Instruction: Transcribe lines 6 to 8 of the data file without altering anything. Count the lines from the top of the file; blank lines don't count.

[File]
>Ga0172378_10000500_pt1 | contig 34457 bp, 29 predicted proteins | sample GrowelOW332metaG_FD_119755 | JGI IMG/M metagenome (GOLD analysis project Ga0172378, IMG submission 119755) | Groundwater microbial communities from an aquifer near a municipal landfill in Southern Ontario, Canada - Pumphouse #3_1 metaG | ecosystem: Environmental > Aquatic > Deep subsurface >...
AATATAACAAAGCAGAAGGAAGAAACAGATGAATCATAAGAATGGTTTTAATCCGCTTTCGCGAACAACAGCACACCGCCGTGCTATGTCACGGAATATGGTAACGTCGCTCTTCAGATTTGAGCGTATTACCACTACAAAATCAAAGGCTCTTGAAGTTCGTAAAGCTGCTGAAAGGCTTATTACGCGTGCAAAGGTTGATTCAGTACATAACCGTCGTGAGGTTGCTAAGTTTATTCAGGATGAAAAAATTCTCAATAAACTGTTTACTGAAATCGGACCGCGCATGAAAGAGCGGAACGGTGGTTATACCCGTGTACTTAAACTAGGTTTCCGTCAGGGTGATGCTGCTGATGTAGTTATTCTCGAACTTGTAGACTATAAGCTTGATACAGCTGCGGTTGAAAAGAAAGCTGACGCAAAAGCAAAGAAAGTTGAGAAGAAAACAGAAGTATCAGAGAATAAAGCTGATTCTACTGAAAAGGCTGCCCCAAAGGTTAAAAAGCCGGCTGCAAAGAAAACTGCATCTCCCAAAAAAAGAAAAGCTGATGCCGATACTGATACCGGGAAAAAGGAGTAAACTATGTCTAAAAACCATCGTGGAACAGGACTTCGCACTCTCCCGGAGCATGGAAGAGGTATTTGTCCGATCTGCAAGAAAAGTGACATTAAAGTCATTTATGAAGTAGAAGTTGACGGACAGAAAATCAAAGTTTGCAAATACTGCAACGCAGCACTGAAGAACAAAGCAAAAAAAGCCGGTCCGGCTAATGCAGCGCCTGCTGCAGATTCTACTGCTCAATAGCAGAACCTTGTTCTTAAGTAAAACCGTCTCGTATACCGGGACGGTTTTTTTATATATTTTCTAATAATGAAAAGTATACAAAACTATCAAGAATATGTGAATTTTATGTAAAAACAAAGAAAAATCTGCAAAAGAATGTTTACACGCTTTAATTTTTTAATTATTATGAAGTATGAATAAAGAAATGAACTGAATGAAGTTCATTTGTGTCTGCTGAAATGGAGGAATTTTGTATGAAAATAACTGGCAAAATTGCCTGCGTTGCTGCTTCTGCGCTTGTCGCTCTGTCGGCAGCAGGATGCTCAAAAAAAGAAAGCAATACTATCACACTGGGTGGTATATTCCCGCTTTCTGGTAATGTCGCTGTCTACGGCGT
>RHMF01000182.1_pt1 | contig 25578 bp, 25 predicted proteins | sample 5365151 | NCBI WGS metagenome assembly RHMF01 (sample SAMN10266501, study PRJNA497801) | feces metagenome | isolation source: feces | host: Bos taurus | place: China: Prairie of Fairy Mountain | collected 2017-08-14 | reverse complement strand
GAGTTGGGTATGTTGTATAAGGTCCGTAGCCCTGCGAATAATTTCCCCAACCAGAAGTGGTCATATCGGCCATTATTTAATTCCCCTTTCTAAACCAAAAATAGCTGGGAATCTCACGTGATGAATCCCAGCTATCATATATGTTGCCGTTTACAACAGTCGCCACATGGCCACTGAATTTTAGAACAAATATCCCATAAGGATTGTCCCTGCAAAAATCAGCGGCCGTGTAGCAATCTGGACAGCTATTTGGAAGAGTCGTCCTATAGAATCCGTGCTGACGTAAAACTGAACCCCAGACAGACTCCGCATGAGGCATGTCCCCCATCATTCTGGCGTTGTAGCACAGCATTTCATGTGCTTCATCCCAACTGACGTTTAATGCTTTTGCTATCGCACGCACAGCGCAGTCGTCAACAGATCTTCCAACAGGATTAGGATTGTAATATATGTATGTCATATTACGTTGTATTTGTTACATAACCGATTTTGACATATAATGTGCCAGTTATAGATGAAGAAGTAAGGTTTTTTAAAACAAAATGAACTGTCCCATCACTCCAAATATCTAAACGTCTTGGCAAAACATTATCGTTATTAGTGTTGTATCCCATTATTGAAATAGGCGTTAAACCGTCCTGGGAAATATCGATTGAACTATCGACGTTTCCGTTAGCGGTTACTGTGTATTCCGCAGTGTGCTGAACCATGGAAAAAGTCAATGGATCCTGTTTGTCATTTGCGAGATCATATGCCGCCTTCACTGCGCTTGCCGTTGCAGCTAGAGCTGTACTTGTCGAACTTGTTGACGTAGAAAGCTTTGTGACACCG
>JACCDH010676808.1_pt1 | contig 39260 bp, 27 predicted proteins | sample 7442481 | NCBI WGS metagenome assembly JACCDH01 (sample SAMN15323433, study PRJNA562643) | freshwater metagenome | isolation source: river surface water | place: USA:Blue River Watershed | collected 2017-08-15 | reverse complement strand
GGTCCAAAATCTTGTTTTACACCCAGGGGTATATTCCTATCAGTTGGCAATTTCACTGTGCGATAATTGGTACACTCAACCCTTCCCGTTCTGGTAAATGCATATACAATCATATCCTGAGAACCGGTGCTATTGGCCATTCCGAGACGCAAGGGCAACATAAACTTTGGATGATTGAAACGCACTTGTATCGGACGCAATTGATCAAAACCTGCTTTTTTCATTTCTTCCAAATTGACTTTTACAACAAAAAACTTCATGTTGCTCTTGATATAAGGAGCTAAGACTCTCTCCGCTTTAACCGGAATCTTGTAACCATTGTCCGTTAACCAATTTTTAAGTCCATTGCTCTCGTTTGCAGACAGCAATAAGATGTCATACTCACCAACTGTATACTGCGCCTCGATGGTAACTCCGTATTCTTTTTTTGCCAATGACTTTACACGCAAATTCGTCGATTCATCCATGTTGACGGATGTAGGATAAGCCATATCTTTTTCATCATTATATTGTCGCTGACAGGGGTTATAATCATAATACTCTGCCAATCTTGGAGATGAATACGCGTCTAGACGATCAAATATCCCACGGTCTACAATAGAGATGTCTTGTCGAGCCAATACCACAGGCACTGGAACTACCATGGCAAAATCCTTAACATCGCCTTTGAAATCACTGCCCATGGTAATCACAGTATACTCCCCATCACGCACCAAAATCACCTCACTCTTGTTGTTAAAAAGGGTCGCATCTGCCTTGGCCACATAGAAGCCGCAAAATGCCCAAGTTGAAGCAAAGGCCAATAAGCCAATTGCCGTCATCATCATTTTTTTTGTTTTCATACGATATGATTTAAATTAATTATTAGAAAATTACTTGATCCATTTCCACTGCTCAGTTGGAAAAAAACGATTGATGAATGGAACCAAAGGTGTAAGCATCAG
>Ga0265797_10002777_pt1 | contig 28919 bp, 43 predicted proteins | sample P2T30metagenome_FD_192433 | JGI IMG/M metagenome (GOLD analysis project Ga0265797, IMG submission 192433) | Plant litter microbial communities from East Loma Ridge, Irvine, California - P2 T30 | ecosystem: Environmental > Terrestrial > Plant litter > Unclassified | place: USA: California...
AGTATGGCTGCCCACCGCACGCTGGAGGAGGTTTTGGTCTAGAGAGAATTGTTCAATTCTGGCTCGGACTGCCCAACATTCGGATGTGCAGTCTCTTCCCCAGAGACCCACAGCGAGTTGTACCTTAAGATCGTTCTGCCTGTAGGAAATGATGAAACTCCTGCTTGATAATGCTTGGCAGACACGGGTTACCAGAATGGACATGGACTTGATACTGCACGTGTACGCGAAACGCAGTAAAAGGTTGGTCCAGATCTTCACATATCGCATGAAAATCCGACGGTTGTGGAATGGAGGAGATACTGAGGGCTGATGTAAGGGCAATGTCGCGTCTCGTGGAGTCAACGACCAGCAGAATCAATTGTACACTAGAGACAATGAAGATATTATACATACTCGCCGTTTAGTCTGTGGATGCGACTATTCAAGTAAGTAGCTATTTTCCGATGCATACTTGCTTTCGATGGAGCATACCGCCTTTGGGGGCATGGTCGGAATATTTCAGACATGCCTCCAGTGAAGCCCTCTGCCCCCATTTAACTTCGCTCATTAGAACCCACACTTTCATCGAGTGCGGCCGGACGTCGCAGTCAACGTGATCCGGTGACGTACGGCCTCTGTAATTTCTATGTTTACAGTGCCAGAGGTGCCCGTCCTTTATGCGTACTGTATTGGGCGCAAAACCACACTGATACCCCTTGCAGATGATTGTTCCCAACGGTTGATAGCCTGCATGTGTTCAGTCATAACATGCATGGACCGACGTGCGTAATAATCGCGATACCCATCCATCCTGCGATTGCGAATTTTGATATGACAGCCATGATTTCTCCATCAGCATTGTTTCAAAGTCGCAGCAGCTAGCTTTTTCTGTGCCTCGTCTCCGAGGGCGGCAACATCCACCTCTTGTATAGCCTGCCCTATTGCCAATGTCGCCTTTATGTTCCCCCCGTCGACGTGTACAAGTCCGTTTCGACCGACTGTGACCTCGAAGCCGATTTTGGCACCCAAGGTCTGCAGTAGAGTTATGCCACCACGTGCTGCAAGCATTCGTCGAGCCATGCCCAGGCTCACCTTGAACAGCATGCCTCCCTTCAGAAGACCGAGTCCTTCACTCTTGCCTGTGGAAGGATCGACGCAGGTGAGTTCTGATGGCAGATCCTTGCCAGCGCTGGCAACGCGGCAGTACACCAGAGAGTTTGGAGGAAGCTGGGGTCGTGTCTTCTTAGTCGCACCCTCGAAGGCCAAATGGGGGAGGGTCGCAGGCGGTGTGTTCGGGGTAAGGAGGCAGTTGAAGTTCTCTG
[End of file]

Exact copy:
GGTCCAAAATCTTGTTTTACACCCAGGGGTATATTCCTATCAGTTGGCAATTTCACTGTGCGATAATTGGTACACTCAACCCTTCCCGTTCTGGTAAATGCATATACAATCATATCCTGAGAACCGGTGCTATTGGCCATTCCGAGACGCAAGGGCAACATAAACTTTGGATGATTGAAACGCACTTGTATCGGACGCAATTGATCAAAACCTGCTTTTTTCATTTCTTCCAAATTGACTTTTACAACAAAAAACTTCATGTTGCTCTTGATATAAGGAGCTAAGACTCTCTCCGCTTTAACCGGAATCTTGTAACCATTGTCCGTTAACCAATTTTTAAGTCCATTGCTCTCGTTTGCAGACAGCAATAAGATGTCATACTCACCAACTGTATACTGCGCCTCGATGGTAACTCCGTATTCTTTTTTTGCCAATGACTTTACACGCAAATTCGTCGATTCATCCATGTTGACGGATGTAGGATAAGCCATATCTTTTTCATCATTATATTGTCGCTGACAGGGGTTATAATCATAATACTCTGCCAATCTTGGAGATGAATACGCGTCTAGACGATCAAATATCCCACGGTCTACAATAGAGATGTCTTGTCGAGCCAATACCACAGGCACTGGAACTACCATGGCAAAATCCTTAACATCGCCTTTGAAATCACTGCCCATGGTAATCACAGTATACTCCCCATCACGCACCAAAATCACCTCACTCTTGTTGTTAAAAAGGGTCGCATCTGCCTTGGCCACATAGAAGCCGCAAAATGCCCAAGTTGAAGCAAAGGCCAATAAGCCAATTGCCGTCATCATCATTTTTTTTGTTTTCATACGATATGATTTAAATTAATTATTAGAAAATTACTTGATCCATTTCCACTGCTCAGTTGGAAAAAAACGATTGATGAATGGAACCAAAGGTGTAAGCATCAG
>Ga0265797_10002777_pt1 | contig 28919 bp, 43 predicted proteins | sample P2T30metagenome_FD_192433 | JGI IMG/M metagenome (GOLD analysis project Ga0265797, IMG submission 192433) | Plant litter microbial communities from East Loma Ridge, Irvine, California - P2 T30 | ecosystem: Environmental > Terrestrial > Plant litter > Unclassified | place: USA: California...
AGTATGGCTGCCCACCGCACGCTGGAGGAGGTTTTGGTCTAGAGAGAATTGTTCAATTCTGGCTCGGACTGCCCAACATTCGGATGTGCAGTCTCTTCCCCAGAGACCCACAGCGAGTTGTACCTTAAGATCGTTCTGCCTGTAGGAAATGATGAAACTCCTGCTTGATAATGCTTGGCAGACACGGGTTACCAGAATGGACATGGACTTGATACTGCACGTGTACGCGAAACGCAGTAAAAGGTTGGTCCAGATCTTCACATATCGCATGAAAATCCGACGGTTGTGGAATGGAGGAGATACTGAGGGCTGATGTAAGGGCAATGTCGCGTCTCGTGGAGTCAACGACCAGCAGAATCAATTGTACACTAGAGACAATGAAGATATTATACATACTCGCCGTTTAGTCTGTGGATGCGACTATTCAAGTAAGTAGCTATTTTCCGATGCATACTTGCTTTCGATGGAGCATACCGCCTTTGGGGGCATGGTCGGAATATTTCAGACATGCCTCCAGTGAAGCCCTCTGCCCCCATTTAACTTCGCTCATTAGAACCCACACTTTCATCGAGTGCGGCCGGACGTCGCAGTCAACGTGATCCGGTGACGTACGGCCTCTGTAATTTCTATGTTTACAGTGCCAGAGGTGCCCGTCCTTTATGCGTACTGTATTGGGCGCAAAACCACACTGATACCCCTTGCAGATGATTGTTCCCAACGGTTGATAGCCTGCATGTGTTCAGTCATAACATGCATGGACCGACGTGCGTAATAATCGCGATACCCATCCATCCTGCGATTGCGAATTTTGATATGACAGCCATGATTTCTCCATCAGCATTGTTTCAAAGTCGCAGCAGCTAGCTTTTTCTGTGCCTCGTCTCCGAGGGCGGCAACATCCACCTCTTGTATAGCCTGCCCTATTGCCAATGTCGCCTTTATGTTCCCCCCGTCGACGTGTACAAGTCCGTTTCGACCGACTGTGACCTCGAAGCCGATTTTGGCACCCAAGGTCTGCAGTAGAGTTATGCCACCACGTGCTGCAAGCATTCGTCGAGCCATGCCCAGGCTCACCTTGAACAGCATGCCTCCCTTCAGAAGACCGAGTCCTTCACTCTTGCCTGTGGAAGGATCGACGCAGGTGAGTTCTGATGGCAGATCCTTGCCAGCGCTGGCAACGCGGCAGTACACCAGAGAGTTTGGAGGAAGCTGGGGTCGTGTCTTCTTAGTCGCACCCTCGAAGGCCAAATGGGGGAGGGTCGCAGGCGGTGTGTTCGGGGTAAGGAGGCAGTTGAAGTTCTCTG